While Pelle did battle some injury issues over the year, it was obvious that the time away from the game had an effect on Pelle in his first professional season. Going against players who not only have played college ball, but also some who have had considerable professional experience, Pelle struggled at times to adjust, and he looked hesitant and didn't look to be giving consistent effort at times while on the floor.
A key example of this is this change of possessions showed below in a late season game against Erie. On these two possessions, Pelle's lack of experience and consistent effort is evident. Let's take a look at the start of the offensive possession below:
BJ Young after a made Erie bucket tries to force the issue with a full court drive. Pelle is filling the lane with him, but his end positioning doesn't help Young. Instead of filling out into the corner or short corner, Pelle positions himself on the block. This shows his lack of playing experience in a couple of ways. First off, if he is in the corner or short corner, he puts his man on defense in a dilemma. If his man helps on D to contest the layup, Pelle will have that easy mid-range or corner 3 shot (most likely mid-range, since he hasn't showed much 3-point ability, as evidenced by his 0.1 3FGA this year). If Pelle's defender stay with him on the mid-range, then Young has an easier time getting the layup or foul. But, because Pelle doesn't drift to the short corner or corner, Pelle's defender has an easier time helping, and Young's shot is heavily contested. Young misses, Pelle, is blocked out by his defender (since he didn't have to commit much in order to help on defense) and Erie gets the ball on the break.
As they are on the break, notice how Pelle is the last guy coming back on defense. Yes, he was furthest underneath the hoop, but Pelle has the athletic gifts to cover a lot of floor with his athleticism and length. Instead, as you can tell from the shot above, he is jogging slowly back, which is putting pressure on the other three defenders knowing that Pelle is either going to come back late or not be there at all on defense. Which results in...
The easy layup for the Bayhawks. Pelle is just above the free throw line instead of in the post, and you can see No. 32 for the Sevens frustrated that no one picked him up. Well, no one picked him up because Pelle should have been there. If Pelle was hustling back, he could have gotten the block from the behind, or at the very least fouled him to prevent the easy bucket and make him earn it at the line. Instead, Pelle's lack of effort costs the Sevens on defense and leads to an easy Erie bucket.
But, growing pains like this are to be expected. Pelle made a major jump from high school ball to professional ball in a short period of time. And considering he was a player who relied on his athletic gifts to carry him during his high school years, its moments like these that can be teachable moments for Pelle going forward as a professional. That being said, when he's in position, Pelle is a strong post defender, as he does have good instincts and uses his length appropriately to block shots and defend the rim. Here's a possession where his defensive ability is used appropriately and helps his Sevens squad.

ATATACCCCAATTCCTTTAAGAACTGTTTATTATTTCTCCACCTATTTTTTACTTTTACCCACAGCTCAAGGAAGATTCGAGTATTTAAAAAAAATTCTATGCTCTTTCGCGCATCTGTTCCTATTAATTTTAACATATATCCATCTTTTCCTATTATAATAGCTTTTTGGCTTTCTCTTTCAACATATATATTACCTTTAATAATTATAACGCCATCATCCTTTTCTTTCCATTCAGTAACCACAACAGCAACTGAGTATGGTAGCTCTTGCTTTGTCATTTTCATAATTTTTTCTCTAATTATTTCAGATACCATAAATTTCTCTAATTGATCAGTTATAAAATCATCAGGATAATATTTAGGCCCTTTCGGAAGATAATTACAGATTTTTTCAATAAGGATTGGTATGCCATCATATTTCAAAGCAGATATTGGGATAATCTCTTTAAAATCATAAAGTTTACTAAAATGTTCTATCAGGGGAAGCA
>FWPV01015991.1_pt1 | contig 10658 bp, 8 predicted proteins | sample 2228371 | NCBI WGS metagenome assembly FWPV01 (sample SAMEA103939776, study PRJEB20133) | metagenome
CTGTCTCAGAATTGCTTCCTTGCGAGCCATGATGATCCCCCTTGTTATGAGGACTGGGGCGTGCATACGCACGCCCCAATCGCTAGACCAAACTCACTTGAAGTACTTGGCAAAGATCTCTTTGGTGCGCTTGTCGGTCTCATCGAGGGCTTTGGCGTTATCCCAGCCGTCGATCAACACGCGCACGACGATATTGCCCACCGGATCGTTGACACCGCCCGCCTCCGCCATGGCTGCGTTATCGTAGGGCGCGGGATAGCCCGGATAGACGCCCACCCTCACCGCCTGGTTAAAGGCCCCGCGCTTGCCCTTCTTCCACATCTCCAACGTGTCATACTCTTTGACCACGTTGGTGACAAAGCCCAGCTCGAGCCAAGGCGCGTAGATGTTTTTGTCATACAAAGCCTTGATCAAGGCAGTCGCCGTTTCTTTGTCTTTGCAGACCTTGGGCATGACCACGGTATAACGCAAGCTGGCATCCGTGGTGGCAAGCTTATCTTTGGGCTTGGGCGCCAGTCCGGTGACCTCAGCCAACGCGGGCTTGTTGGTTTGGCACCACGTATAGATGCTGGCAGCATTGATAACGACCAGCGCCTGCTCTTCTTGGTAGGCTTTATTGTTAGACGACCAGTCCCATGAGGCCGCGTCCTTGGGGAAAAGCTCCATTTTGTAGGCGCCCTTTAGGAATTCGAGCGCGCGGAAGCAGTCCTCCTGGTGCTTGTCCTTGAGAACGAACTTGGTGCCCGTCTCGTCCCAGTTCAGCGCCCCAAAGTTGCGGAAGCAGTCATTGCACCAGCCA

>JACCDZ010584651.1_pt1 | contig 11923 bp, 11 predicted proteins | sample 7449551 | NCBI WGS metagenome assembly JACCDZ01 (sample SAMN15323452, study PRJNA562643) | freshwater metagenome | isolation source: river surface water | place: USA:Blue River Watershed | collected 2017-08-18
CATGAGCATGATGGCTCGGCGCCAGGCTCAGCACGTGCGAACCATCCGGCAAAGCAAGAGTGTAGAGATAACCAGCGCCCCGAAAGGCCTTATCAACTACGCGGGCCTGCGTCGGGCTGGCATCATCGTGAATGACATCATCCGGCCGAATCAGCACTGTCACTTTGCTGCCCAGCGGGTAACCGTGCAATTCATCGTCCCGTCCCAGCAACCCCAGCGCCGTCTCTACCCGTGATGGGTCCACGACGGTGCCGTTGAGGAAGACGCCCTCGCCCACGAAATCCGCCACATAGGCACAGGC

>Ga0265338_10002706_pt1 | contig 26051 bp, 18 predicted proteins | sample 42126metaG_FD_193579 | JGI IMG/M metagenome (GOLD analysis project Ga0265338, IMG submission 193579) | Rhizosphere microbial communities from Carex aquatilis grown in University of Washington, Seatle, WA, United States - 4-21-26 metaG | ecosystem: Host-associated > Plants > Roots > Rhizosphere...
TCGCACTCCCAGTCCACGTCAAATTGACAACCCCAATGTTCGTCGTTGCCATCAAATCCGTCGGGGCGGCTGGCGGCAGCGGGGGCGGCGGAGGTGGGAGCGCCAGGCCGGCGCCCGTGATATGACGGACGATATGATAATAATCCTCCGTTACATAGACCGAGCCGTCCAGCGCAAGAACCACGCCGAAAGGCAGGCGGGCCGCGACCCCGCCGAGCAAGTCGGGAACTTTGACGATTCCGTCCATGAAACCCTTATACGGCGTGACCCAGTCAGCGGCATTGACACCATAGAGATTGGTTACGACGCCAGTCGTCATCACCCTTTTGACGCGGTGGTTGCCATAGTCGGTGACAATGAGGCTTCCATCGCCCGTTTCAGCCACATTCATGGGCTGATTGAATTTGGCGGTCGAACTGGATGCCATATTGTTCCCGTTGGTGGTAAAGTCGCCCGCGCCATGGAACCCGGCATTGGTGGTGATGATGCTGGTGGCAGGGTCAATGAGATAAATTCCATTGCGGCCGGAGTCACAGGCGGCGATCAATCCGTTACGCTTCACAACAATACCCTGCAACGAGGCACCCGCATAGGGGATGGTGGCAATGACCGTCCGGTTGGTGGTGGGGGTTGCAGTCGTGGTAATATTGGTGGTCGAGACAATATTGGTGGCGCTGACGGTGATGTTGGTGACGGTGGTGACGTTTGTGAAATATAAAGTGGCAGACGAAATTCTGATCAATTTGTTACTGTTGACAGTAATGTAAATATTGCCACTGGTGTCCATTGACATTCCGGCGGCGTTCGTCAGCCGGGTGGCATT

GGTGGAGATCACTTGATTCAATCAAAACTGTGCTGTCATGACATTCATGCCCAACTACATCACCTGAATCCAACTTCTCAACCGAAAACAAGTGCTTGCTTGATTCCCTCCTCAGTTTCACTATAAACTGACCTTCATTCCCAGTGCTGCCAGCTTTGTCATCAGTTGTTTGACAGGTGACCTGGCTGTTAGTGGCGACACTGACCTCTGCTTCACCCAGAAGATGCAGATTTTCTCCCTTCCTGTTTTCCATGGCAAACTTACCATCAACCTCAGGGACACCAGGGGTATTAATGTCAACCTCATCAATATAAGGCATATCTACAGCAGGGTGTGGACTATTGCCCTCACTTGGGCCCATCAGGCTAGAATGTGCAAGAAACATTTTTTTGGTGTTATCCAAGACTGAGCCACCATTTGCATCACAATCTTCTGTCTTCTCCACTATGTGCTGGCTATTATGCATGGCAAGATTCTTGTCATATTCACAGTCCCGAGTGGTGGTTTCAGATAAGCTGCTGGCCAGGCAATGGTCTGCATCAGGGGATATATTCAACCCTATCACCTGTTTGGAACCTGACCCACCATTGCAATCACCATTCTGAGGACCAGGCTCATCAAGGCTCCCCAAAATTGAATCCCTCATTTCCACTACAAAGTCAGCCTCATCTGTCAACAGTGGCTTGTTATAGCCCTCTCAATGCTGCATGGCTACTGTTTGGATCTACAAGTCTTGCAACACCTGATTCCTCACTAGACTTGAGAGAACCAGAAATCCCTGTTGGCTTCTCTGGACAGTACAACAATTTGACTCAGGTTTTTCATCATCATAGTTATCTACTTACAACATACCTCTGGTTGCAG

Pelle is fronting his man who his located slightly above the left block. Pelle notices that the Bayhawk guard has his man (Josh Akognon) beat. So, he sags a little toward the restricted area ready to help out on defense. This awareness showed by Pelle is solid. He's not showing too early (if he shows too early, he allows his defender to cut to the basket for the alley oop), but he's obviously aware and in the right position to help out on defense. Let's see what happens.
The Bayhawk guard drives for the layup and Pelle comes over and blocks his shot with ease. It is moments like this where Pelle excels as a player. He does have a natural gravitation toward the ball on defense, and he is able to block and defend shots in the paint with regularity. Even when you look at his highlight film below, it is his defense that stands out to you, and considering how hard it is to find good post defenders at the professional level, it is easy to see why and how Pelle could find a place at the next level.
Pelle certainly has the tools to be a NBA player, but not right now. He needs more professional experience, more court time and more development, and he would be better served working on those skills in the D-League or perhaps overseas (I think D-League is a better option for him though after his growth last season in Delaware). He lacks a go-to move and struggles to find his game and identity on the offensive end (he wavers too much from being a post player and being a perimeter player and thus, his skills are under-developed on both ends). Furthermore, his inconsistent effort on both sides of the ball is something he needs to work on if he ever wants to make that jump to the NBA. He can't afford to take plays off, especially over an extended 82-game schedule and the increased competition he'll face night in and night out.
But Pelle has the potential, and with some more time, he could develop into something special. His game seems to be a cross of Joel Embiid and DeAndre Jordan, though he doesn't have Embiid's footwork or Jordan's strength. That being said, with a little more development and time, he could end up matching that projection in some sort of way. His defensive abilities and instincts are already a plus (or at the very worst, near a plus), he just needs to round out the other parts of his game.